“Our community is poised to take action for better mental wellness among young people,” said Katie Wright, executive director of the Park City Community Foundation. “This gift is exactly what we needed to move quickly and create systemic, countywide sustained change that will benefit our youth for years to come.”

$250,000 – American Friends in the Resort Municipality of Whistler, British Columbia, Canada
This grant will support children of the Lil’wat and Squamish Nations by rebuilding a community school and launching a youth sports and mentoring program. Children of the Lil’wat Nation, ages four to eight years old, can learn the Lil’wat traditional language in the Ucwalmícwts Immersion Program at the Xit’olacw Community School. The school is housed in a very old building that is in a significant state of disrepair. The grant will support replacing the building with a log cabin structure that can be used as a traditional Ishkin (a dug out longhouse) with a classroom and kitchen.

There are currently no programs available to help provide leadership skills, a connection to the outdoors and sports and fitness for youth of the Squamish Nation. This grant also will help develop and launch a Squamish Nation sports and athlete development program, focusing on leadership skills through sports and providing insight into the traditions and culture of the Squamish Nation. Every youth in the Squamish Nation will be involved in the program.

“The proposed new building for the Xit’olacw Community School Language Immersion program will serve a great need in our community as the present building is very old with serious issues and urgently needs to be replaced. The new building will allow us to expand the program and will benefit approximately 30 students each year. The Immersion Ucwalmícwts program serves the community as one important aspect in revitalizing the language, which is crucial to retaining the culture and Lil’wat way of life,” said Verna Stage, Xit’olacw Community school administrator.

$125,000 – Tahoe Truckee Community Foundation in North Lake Tahoe, Calif.
This grant supports the development of the Wellness Program, a school-based program designed to improve the health and wellness of high school students, including targeting substance abuse and mental health issues. More than 400 students across the school district will be served through this program.

“Wellness services provide real-time support for youth facing the challenges of adolescence, which can be compounded living in a rural area. We are fortunate to have a school district and community-based organizations who are committed to providing holistic health services geared toward our youth,” said Alison Schwedner, director of the Community Collaborative of Tahoe Truckee.

$125,000 – South Lake Tahoe Family Resource Center in South Lake Tahoe, Nev.
There is currently no program available to ensure that kids and families, who rely on free and reduced lunch programs during the school year, have access to regular meals in the summer months. Through this grant, the South Lake Tahoe Family Resource Center, in partnership with the Lake Tahoe Unified School District and the El Dorado Food Bank, will be able to provide a summer food program for approximately 150 children in need over the next three years.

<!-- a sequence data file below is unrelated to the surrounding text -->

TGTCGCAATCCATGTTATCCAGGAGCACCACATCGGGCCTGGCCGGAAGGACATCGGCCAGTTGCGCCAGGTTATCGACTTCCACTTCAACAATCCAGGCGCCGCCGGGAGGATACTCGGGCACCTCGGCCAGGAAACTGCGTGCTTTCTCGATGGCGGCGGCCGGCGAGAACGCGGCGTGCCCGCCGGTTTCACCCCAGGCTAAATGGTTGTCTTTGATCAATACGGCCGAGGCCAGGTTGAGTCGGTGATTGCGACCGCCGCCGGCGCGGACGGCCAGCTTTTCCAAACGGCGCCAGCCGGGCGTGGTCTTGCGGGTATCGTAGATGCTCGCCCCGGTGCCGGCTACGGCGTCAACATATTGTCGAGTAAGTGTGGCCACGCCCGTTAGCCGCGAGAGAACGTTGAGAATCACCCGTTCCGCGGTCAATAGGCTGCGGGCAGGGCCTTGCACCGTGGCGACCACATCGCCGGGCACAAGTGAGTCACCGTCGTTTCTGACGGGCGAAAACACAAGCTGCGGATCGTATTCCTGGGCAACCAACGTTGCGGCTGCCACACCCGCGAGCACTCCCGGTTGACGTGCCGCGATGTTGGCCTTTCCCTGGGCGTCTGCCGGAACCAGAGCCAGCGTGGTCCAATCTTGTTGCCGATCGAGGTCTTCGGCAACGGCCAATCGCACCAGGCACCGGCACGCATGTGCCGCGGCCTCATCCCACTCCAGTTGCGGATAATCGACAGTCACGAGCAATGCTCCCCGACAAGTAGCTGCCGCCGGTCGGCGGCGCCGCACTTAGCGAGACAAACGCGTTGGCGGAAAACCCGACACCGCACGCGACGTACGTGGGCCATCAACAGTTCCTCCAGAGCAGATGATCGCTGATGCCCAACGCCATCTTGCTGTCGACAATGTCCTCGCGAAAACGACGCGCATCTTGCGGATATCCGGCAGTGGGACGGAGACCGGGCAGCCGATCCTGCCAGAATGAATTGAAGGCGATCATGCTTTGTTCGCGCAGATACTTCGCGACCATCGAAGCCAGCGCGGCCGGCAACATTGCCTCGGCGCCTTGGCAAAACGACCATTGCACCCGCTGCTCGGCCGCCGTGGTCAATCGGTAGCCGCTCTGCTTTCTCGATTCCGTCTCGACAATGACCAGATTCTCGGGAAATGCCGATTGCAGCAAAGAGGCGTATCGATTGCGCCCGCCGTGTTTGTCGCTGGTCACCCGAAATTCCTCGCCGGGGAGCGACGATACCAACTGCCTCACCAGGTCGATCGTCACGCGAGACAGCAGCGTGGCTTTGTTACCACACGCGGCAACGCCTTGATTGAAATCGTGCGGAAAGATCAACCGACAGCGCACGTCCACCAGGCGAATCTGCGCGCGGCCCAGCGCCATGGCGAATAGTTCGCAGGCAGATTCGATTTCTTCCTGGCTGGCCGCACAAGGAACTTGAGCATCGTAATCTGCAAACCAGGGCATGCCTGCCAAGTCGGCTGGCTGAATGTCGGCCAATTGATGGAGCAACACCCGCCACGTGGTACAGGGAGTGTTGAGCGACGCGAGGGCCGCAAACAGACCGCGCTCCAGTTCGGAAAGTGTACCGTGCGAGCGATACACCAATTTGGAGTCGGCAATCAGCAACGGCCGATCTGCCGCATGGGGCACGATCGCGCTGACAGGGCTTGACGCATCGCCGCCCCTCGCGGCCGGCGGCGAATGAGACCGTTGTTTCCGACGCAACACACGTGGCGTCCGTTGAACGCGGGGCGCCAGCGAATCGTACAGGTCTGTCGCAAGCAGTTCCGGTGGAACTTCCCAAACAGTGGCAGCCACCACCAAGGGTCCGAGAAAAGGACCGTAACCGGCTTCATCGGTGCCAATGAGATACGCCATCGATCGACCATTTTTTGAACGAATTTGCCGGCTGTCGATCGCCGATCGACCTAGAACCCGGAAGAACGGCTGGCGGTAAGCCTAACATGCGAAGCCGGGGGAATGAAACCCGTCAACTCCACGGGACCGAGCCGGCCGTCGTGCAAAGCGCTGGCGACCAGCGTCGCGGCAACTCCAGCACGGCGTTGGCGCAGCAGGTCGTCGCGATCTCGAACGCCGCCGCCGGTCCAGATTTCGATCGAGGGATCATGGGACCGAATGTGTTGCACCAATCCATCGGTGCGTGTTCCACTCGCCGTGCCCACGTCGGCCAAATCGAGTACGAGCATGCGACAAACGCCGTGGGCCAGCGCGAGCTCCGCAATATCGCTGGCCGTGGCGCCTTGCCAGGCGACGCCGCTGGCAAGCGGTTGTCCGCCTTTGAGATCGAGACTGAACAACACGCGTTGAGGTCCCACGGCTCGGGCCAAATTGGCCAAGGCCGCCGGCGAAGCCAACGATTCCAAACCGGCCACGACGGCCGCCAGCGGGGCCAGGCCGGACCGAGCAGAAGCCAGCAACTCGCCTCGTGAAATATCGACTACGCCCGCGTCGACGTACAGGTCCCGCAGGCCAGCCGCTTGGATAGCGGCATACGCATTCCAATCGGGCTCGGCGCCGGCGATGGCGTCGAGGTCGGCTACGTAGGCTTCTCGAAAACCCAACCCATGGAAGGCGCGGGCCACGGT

“The support from Rob and Elana means that this program will continue to feed disadvantaged children in the South Lake Tahoe community and we hope to grow the program to meet the needs of more children in the future,” said Bill Martinez of the South Lake Tahoe Family Resource Center.

$100,000 – Stowe Land Trust in Lamoille County, Vt.
Established in 1987, the Stowe Land Trust has protected nearly 3,500 acres of land in order to maintain public access for recreation, protect working farms and forests, and protect critical wildlife habitat for the benefit of the community and environment. Today, more than 80 percent of significant farm land and privately owned forest land are at risk of development. This grant will benefit two areas: First, it will permanently protect more than 350 acres of land for the benefit of the community, and second, it will enable approximately 800 youth to engage in volunteer conservation service and nature-based learning over the next two years.

“This contribution will help us advance two important initiatives in youth engagement and critical lands protection. With this gift, we can act quickly to permanently protect land that supports our farm, forest and recreation heritage while also continuing to involve Stowe kids in learning about nature and inspiring them to develop a conservation ethic,” said Caitrin Maloney, executive director of the Stowe Land Trust.

$250,000 – Rocky Mountain Greenway Project in the Front Range, Colo.
The Rocky Mountain Greenway Project is part of a statewide effort to promote outdoor recreation through a better system of networked trails, and specifically focuses on building and connecting trails from the Rocky Mountain Arsenal National Wildlife Refuge all the way to Rocky Mountain National Park in Estes Park, Colo. This grant will be used as a challenge grant to raise the $1 million needed to complete the second segment of the project from Rocky Flats to Boulder.

“The Rocky Mountain Greenway Project will help connect Coloradoans to our state’s great outdoor playground, providing recreational opportunities for generations to come. We’re thankful for this gift from Rob and Elana which will help us complete a preeminent trail, from Rocky Flats to Rocky Mountain National Park, in our statewide network of trails,” said Colorado Lt. Governor Donna Lynne.

About Vail Resorts, Inc.
Vail Resorts, Inc., through its subsidiaries, is the leading global mountain resort operator. The Company’s subsidiaries operate ten world-class mountain resorts and three urban ski areas, including Vail, Beaver Creek, Breckenridge and Keystone in Colorado; Park City in Utah; Heavenly, Northstar and Kirkwood in the Lake Tahoe area of California and Nevada; Perisher in Australia; Whistler Blackcomb in Canada; Afton Alps in Minnesota, Mt. Brighton in Michigan and Wilmot Mountain in Wisconsin. The Company owns and/or manages a collection of casually elegant hotels under the RockResorts brand, as well as the Grand Teton Lodge Company in Jackson Hole, Wyo. Vail Resorts Development Company is the real estate planning and development subsidiary of Vail Resorts, Inc. Vail Resorts is a publicly held company traded on the New York Stock Exchange (NYSE: MTN). The Vail Resorts company website is and consumer website is